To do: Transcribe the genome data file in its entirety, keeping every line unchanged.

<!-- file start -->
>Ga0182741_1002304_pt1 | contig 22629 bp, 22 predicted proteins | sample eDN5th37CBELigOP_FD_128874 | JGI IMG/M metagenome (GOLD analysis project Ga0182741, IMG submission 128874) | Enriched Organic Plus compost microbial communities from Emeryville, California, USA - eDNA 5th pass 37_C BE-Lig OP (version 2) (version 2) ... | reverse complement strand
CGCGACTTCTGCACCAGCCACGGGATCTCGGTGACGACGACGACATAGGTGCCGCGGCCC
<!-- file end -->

>Ga0182741_1002304_pt1 | contig 22629 bp, 22 predicted proteins | sample eDN5th37CBELigOP_FD_128874 | JGI IMG/M metagenome (GOLD analysis project Ga0182741, IMG submission 128874) | Enriched Organic Plus compost microbial communities from Emeryville, California, USA - eDNA 5th pass 37_C BE-Lig OP (version 2) (version 2) ... | reverse complement strand
CGCGACTTCTGCACCAGCCACGGGATCTCGGTGACGACGACGACATAGGTGCCGCGGCCC